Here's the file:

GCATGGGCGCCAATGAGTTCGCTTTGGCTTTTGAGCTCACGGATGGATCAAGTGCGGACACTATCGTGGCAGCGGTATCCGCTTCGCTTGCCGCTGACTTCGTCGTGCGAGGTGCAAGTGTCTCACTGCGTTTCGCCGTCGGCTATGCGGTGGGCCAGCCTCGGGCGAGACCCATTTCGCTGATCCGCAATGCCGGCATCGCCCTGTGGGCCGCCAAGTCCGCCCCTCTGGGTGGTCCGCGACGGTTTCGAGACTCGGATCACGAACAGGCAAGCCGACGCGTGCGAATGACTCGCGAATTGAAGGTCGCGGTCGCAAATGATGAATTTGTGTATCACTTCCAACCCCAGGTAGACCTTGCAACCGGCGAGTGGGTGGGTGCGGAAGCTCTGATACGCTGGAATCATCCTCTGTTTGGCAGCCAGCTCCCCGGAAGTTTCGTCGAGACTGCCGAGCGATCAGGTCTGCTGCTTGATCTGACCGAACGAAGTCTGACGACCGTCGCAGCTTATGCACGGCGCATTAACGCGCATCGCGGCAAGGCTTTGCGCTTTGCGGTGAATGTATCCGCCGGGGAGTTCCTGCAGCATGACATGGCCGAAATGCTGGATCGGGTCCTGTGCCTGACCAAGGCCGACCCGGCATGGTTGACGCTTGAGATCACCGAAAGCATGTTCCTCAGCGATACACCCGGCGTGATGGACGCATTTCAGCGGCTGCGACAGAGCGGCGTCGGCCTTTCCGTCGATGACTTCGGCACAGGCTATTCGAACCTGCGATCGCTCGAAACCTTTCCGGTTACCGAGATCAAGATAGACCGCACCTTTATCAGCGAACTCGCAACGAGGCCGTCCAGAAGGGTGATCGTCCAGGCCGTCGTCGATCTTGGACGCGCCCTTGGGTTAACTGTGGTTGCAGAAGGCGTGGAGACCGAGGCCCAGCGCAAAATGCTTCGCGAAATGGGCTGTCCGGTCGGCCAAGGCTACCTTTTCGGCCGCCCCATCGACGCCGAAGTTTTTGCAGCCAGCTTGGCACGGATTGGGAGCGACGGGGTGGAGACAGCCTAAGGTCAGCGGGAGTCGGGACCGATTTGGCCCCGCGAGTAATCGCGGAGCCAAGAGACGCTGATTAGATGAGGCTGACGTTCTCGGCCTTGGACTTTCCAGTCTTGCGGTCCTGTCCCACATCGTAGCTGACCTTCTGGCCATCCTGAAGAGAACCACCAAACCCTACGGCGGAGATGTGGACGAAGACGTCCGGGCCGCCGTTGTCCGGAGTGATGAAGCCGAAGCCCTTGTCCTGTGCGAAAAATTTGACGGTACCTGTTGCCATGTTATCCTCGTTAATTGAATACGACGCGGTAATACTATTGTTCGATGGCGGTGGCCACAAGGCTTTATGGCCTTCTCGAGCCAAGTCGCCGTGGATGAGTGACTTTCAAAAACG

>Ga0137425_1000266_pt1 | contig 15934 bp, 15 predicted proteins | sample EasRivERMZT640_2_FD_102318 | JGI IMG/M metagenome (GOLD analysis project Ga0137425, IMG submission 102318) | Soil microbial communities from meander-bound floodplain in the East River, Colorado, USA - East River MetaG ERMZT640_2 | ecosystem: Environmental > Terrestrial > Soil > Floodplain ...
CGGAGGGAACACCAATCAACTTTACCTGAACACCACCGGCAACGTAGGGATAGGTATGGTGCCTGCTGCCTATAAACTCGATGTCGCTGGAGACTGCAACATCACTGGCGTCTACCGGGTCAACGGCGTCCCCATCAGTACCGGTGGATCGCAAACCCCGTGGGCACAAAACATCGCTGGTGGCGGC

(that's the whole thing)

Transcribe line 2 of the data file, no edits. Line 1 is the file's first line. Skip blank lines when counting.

>Ga0137425_1000266_pt1 | contig 15934 bp, 15 predicted proteins | sample EasRivERMZT640_2_FD_102318 | JGI IMG/M metagenome (GOLD analysis project Ga0137425, IMG submission 102318) | Soil microbial communities from meander-bound floodplain in the East River, Colorado, USA - East River MetaG ERMZT640_2 | ecosystem: Environmental > Terrestrial > Soil > Floodplain ...